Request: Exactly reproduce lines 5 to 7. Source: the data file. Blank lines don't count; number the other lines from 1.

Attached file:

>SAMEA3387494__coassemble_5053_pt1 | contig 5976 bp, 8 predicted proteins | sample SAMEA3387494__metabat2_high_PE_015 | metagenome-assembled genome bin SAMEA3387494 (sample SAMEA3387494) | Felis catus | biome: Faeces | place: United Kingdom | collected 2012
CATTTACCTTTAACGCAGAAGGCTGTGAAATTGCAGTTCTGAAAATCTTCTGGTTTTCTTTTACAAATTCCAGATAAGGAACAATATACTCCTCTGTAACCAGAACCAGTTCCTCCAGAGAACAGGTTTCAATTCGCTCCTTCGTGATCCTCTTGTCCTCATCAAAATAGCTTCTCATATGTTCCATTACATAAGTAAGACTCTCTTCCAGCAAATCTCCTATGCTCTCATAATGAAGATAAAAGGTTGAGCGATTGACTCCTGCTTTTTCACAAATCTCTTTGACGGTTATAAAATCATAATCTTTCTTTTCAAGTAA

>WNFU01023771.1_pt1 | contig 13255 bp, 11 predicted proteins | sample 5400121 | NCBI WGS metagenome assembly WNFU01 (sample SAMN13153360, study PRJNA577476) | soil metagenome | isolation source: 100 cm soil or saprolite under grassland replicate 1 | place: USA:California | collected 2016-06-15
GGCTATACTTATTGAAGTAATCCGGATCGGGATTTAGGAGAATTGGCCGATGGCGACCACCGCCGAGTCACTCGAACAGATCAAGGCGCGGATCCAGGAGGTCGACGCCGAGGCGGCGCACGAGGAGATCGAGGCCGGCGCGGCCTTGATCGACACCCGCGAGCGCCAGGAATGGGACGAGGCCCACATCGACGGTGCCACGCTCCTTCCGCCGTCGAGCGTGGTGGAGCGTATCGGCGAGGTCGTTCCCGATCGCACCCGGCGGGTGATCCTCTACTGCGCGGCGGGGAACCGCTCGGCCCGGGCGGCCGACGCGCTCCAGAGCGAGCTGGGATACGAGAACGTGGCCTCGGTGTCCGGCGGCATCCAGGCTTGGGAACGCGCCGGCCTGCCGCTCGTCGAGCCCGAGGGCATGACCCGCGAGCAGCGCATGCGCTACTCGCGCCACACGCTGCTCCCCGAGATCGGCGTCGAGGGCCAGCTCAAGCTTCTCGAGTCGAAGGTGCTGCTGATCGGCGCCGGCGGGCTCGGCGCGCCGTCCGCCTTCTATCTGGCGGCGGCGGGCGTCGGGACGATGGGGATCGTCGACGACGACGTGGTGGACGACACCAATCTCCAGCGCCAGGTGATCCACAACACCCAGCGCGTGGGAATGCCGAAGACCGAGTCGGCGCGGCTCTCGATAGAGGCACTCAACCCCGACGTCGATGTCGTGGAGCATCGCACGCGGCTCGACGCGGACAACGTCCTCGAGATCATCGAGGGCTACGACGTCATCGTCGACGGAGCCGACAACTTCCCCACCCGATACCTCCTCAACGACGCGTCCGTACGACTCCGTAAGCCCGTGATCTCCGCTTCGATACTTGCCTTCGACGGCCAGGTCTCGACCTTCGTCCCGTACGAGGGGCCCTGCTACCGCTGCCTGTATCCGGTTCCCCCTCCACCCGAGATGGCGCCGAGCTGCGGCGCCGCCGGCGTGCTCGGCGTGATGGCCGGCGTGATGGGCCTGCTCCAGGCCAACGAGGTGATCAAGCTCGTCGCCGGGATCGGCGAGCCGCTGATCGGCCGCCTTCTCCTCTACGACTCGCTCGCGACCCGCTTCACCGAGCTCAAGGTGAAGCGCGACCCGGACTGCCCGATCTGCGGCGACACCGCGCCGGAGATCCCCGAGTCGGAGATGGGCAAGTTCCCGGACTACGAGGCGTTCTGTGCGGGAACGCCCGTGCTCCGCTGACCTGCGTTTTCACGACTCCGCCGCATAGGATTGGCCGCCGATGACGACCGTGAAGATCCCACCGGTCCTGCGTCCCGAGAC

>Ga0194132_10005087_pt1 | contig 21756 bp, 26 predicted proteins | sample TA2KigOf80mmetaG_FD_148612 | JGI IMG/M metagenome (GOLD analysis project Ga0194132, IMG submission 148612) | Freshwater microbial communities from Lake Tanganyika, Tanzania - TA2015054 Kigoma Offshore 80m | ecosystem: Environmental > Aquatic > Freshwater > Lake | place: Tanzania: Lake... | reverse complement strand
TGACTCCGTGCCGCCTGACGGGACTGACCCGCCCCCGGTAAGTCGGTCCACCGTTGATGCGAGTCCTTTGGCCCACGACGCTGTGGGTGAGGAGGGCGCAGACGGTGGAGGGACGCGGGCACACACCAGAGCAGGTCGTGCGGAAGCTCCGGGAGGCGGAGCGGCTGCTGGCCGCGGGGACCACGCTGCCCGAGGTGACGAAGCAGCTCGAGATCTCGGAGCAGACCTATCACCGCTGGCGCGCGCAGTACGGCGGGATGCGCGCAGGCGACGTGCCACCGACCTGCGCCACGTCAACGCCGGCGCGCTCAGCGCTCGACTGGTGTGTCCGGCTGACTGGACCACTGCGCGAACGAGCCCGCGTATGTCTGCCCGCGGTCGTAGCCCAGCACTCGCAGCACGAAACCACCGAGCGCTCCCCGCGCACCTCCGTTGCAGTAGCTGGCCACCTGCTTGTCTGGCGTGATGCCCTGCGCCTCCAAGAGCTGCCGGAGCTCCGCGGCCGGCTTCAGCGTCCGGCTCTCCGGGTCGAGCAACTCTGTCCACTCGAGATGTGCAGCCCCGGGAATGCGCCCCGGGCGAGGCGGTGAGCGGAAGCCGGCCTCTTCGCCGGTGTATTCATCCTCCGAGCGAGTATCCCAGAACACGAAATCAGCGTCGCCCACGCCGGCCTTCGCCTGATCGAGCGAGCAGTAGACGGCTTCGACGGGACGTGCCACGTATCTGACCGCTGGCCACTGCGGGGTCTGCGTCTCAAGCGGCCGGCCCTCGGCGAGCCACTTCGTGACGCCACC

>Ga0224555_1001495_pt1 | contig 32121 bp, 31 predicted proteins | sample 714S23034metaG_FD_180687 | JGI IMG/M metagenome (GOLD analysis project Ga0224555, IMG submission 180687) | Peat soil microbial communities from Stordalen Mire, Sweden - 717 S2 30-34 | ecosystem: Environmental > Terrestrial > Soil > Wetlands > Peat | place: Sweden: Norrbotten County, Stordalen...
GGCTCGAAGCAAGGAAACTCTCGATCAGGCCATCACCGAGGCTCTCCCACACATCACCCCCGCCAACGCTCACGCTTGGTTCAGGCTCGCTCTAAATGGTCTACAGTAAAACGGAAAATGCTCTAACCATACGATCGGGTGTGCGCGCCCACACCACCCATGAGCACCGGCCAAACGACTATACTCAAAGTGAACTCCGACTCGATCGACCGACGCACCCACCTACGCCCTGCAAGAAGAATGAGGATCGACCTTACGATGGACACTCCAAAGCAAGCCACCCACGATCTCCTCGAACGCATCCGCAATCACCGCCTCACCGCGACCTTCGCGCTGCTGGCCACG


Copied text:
>Ga0194132_10005087_pt1 | contig 21756 bp, 26 predicted proteins | sample TA2KigOf80mmetaG_FD_148612 | JGI IMG/M metagenome (GOLD analysis project Ga0194132, IMG submission 148612) | Freshwater microbial communities from Lake Tanganyika, Tanzania - TA2015054 Kigoma Offshore 80m | ecosystem: Environmental > Aquatic > Freshwater > Lake | place: Tanzania: Lake... | reverse complement strand
TGACTCCGTGCCGCCTGACGGGACTGACCCGCCCCCGGTAAGTCGGTCCACCGTTGATGCGAGTCCTTTGGCCCACGACGCTGTGGGTGAGGAGGGCGCAGACGGTGGAGGGACGCGGGCACACACCAGAGCAGGTCGTGCGGAAGCTCCGGGAGGCGGAGCGGCTGCTGGCCGCGGGGACCACGCTGCCCGAGGTGACGAAGCAGCTCGAGATCTCGGAGCAGACCTATCACCGCTGGCGCGCGCAGTACGGCGGGATGCGCGCAGGCGACGTGCCACCGACCTGCGCCACGTCAACGCCGGCGCGCTCAGCGCTCGACTGGTGTGTCCGGCTGACTGGACCACTGCGCGAACGAGCCCGCGTATGTCTGCCCGCGGTCGTAGCCCAGCACTCGCAGCACGAAACCACCGAGCGCTCCCCGCGCACCTCCGTTGCAGTAGCTGGCCACCTGCTTGTCTGGCGTGATGCCCTGCGCCTCCAAGAGCTGCCGGAGCTCCGCGGCCGGCTTCAGCGTCCGGCTCTCCGGGTCGAGCAACTCTGTCCACTCGAGATGTGCAGCCCCGGGAATGCGCCCCGGGCGAGGCGGTGAGCGGAAGCCGGCCTCTTCGCCGGTGTATTCATCCTCCGAGCGAGTATCCCAGAACACGAAATCAGCGTCGCCCACGCCGGCCTTCGCCTGATCGAGCGAGCAGTAGACGGCTTCGACGGGACGTGCCACGTATCTGACCGCTGGCCACTGCGGGGTCTGCGTCTCAAGCGGCCGGCCCTCGGCGAGCCACTTCGTGACGCCACC

>Ga0224555_1001495_pt1 | contig 32121 bp, 31 predicted proteins | sample 714S23034metaG_FD_180687 | JGI IMG/M metagenome (GOLD analysis project Ga0224555, IMG submission 180687) | Peat soil microbial communities from Stordalen Mire, Sweden - 717 S2 30-34 | ecosystem: Environmental > Terrestrial > Soil > Wetlands > Peat | place: Sweden: Norrbotten County, Stordalen...